The negativity instinct
The negativity instinct is rather more self-explanatory. It has become common knowledge that we are innately conditioned to notice the bad over the good. In a world where bad news sells, we are rarely exposed to notions of improvement. Unfortunately, good news is not news, and gradual improvement is also seldom news. In the world of workplace, we are likely to be presented with negative aspects of the employee workplace experience—reports on disengagement, stress and detriments to our productivity—rather than feel-good stories of success.
Negative news is not always indicative of a situation worsening. In fact, 41.0% of workplaces we have independently measured after a workplace change had taken place received a Lmi score of 70 or above (the global standard for workplace excellence). Whilst sensationalist news would have us believe otherwise, slowly but surely workplaces are improving.
The generalisation instinct
We are continually generalising and categorising items—doing so is vital for our brain’s developmental process. Without generalisation and categorisation, our brains would very quickly get overloaded. But unfortunately, the process of categorisation can make it hard to distinguish within our own internal categories, meaning our brains will often make assumptions despite little corroborative knowledge.
In relation to the workplace, there is no instinct more apparent than the instinct to generalise. We see it time and time again—namely the sensationalism of research pertaining to open-plan offices. Take for instance, a single case study of an open-plan office. The report, which may have concluded that the employees were dissatisfied with their workplace environment, will inevitably lead to sensationalist headlines. Despite this being an isolated case study, a dominant narrative of open-plan being synonymous with low levels of employee satisfaction has been created.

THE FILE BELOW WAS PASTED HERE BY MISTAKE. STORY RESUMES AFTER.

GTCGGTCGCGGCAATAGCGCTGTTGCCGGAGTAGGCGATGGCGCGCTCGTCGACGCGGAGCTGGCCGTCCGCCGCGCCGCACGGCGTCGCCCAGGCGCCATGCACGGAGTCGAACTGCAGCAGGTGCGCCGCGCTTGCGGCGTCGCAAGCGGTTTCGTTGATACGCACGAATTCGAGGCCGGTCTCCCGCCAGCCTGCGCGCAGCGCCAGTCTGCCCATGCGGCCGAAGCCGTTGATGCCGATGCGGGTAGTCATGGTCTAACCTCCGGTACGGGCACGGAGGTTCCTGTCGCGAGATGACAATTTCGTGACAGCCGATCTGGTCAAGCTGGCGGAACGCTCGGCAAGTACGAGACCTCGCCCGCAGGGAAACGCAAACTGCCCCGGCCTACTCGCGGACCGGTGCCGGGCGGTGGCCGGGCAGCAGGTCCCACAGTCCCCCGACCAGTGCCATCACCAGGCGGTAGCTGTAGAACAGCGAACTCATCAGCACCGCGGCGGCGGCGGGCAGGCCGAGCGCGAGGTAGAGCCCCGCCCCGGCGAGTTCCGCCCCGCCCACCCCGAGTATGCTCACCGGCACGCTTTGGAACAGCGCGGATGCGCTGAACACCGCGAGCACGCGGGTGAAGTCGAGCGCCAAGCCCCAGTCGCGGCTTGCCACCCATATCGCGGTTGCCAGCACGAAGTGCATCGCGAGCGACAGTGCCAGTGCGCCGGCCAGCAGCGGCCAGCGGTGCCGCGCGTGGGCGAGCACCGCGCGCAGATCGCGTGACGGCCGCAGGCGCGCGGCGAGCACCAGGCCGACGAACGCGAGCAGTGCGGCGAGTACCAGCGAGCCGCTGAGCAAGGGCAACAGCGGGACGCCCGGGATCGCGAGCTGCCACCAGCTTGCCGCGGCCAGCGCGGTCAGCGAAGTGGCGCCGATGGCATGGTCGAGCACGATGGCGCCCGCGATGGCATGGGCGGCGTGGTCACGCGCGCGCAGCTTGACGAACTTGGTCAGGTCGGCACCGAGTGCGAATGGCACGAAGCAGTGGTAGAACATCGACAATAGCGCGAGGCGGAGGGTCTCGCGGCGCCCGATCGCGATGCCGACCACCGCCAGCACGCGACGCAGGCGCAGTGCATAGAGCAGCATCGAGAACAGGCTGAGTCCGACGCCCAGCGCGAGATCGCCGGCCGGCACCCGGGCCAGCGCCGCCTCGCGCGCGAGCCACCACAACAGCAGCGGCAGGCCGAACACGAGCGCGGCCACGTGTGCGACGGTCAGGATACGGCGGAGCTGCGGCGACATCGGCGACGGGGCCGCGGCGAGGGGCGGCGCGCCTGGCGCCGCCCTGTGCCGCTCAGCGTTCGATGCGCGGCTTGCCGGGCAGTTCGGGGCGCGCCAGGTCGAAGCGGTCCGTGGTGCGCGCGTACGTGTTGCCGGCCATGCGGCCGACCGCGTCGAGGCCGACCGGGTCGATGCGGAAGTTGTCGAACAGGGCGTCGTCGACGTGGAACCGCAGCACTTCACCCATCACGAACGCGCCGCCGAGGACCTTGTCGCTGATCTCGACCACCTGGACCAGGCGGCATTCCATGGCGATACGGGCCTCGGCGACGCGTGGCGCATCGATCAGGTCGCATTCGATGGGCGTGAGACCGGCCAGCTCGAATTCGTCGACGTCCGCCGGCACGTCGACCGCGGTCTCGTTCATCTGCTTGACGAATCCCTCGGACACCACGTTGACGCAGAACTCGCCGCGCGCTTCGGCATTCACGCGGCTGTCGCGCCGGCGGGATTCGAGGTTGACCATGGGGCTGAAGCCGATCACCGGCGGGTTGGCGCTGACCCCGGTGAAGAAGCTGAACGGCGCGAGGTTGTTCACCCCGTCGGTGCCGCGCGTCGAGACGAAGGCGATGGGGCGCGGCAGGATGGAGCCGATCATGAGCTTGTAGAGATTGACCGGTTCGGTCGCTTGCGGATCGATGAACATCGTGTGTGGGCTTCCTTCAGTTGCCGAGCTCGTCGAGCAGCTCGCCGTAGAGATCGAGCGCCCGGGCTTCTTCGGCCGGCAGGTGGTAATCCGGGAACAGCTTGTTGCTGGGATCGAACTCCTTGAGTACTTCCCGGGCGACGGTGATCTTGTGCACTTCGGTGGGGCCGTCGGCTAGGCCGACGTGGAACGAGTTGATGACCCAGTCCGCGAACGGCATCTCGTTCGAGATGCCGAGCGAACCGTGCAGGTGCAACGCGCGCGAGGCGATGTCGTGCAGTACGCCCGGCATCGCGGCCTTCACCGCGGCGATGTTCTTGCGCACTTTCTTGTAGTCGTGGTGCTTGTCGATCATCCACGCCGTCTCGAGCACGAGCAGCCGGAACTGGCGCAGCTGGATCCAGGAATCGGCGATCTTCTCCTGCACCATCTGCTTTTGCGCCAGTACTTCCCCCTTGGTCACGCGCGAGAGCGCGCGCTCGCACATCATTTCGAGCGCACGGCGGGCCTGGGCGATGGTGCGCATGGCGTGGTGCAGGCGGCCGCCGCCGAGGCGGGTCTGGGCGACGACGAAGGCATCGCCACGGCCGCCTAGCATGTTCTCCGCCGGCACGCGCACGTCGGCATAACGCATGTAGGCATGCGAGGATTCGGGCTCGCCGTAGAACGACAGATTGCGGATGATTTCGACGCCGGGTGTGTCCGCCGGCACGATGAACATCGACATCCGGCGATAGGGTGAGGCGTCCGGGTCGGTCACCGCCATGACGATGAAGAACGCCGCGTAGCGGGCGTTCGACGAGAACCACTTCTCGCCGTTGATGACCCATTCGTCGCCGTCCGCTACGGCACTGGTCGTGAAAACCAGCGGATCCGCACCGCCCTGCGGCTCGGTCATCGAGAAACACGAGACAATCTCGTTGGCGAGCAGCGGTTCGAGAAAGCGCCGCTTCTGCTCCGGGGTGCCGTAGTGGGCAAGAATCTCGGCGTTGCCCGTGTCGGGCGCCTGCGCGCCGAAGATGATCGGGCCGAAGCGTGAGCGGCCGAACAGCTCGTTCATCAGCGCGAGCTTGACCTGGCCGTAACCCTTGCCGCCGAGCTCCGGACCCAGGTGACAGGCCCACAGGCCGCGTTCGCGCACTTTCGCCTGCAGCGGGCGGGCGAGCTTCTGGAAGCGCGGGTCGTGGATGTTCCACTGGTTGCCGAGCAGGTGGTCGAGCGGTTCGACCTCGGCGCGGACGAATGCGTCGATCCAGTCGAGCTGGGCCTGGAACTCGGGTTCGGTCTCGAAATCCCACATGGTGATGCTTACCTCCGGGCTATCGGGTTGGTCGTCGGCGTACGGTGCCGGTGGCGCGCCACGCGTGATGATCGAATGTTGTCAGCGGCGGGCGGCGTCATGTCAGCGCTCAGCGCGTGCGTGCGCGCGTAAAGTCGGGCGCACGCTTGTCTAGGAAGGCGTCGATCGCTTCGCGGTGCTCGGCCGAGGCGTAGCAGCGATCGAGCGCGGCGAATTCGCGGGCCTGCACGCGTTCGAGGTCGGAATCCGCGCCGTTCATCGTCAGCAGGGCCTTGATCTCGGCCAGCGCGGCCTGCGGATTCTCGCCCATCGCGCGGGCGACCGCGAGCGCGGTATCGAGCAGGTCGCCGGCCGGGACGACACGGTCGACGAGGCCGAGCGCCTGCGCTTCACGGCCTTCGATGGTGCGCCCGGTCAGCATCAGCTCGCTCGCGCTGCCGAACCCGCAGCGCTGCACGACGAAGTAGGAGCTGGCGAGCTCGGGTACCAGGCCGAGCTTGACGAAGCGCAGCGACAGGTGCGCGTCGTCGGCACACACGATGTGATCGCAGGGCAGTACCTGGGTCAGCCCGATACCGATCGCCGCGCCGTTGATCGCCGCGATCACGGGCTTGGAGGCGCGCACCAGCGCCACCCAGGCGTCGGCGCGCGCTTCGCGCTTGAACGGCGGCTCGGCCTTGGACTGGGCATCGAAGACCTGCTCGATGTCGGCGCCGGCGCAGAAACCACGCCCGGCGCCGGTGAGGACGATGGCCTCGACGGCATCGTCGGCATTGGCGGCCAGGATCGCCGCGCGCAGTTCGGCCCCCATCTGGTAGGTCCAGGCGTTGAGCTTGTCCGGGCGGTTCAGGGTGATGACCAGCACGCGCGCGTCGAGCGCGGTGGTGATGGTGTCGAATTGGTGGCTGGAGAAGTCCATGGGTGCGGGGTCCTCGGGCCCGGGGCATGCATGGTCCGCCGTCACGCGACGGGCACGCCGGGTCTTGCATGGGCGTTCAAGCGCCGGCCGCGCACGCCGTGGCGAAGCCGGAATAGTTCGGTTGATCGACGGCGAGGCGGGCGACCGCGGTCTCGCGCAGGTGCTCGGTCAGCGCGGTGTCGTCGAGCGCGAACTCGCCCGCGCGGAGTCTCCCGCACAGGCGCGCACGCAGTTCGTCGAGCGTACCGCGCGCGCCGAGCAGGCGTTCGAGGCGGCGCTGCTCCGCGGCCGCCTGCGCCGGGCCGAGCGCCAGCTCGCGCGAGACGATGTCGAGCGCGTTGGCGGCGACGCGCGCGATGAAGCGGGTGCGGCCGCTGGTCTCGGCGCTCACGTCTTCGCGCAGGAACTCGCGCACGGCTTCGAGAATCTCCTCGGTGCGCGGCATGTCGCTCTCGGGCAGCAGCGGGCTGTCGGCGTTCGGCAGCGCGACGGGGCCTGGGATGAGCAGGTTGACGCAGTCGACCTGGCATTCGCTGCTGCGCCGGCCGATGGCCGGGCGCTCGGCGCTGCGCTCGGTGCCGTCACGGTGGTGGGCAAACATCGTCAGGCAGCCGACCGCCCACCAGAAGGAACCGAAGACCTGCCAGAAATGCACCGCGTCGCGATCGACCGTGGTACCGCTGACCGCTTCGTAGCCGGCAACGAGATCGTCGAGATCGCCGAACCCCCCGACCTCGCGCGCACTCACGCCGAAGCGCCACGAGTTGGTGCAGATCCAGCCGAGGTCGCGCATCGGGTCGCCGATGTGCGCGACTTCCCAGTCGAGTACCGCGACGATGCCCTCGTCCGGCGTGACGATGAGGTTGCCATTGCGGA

First of all, open-plan offices are not one homogenous category of offices that all look the same; they come in all different variations. And second, just because one doesn’t deliver great employee experience doesn’t mean that none do. The same generalisation is also threatening office concepts with flexible seating—they’re not all the same, and even though some of them fail, it doesn’t mean that all do. So, let’s see what the data says.
Since 2010, we’ve collected data from more than 346 new workplaces (workplaces with ≥50 respondents). If we look at the average Lmi score in these workplaces compared to the proportion of employees who work from a work setting that is not assigned to them (i.e. a flexible setting), we see that flexible solutions, just like solutions with designated work settings, can be outstanding or they can be downright bad (see opposite). Next time you read an article about poor employee experience in an office with flexible seating arrangements, consider a wide range of data before you instinctively start to make generalisations.
The fear instinct
Critical thinking can always be difficult, but, when confronted with fear and uncertainty gaining clarity becomes nearly impossible. According to Rosling, we are so finely tuned to our fear, we subconsciously seek it out in our daily lives. To an extent we are defined by our fear.
In relation to the workplace, the fear instinct can provide us with useful insight into why there will always be some employees resisting change. Consider a workplace alteration in the form of an office move. Though many will welcome this as an opportunity to progress, others will instinctively fear and question the change. These change-critical employees will worry about what the new workplace will be like, how it will impact them, whether they will have their own desk, etc. And as the fear has kicked in, they will subconsciously pay more attention to sensationalist news articles that tell stories about how employees in unassigned workplaces are forced to go to the office early in the morning, just to find somewhere to sit for the day. Their brains will naturally adhere to this narrative, as critical thinking has been clouded by fear and uncertainty. As a result, even when presented with facts that describe the benefits, they will struggle to see any positive opportunities in the change.